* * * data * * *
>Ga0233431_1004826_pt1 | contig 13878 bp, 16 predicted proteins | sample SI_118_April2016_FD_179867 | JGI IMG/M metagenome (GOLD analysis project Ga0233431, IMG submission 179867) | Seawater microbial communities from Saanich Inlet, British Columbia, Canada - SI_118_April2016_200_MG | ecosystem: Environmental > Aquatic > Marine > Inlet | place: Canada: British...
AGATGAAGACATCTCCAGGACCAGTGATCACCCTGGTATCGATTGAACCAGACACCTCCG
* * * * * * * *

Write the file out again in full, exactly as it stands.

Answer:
>Ga0233431_1004826_pt1 | contig 13878 bp, 16 predicted proteins | sample SI_118_April2016_FD_179867 | JGI IMG/M metagenome (GOLD analysis project Ga0233431, IMG submission 179867) | Seawater microbial communities from Saanich Inlet, British Columbia, Canada - SI_118_April2016_200_MG | ecosystem: Environmental > Aquatic > Marine > Inlet | place: Canada: British...
AGATGAAGACATCTCCAGGACCAGTGATCACCCTGGTATCGATTGAACCAGACACCTCCG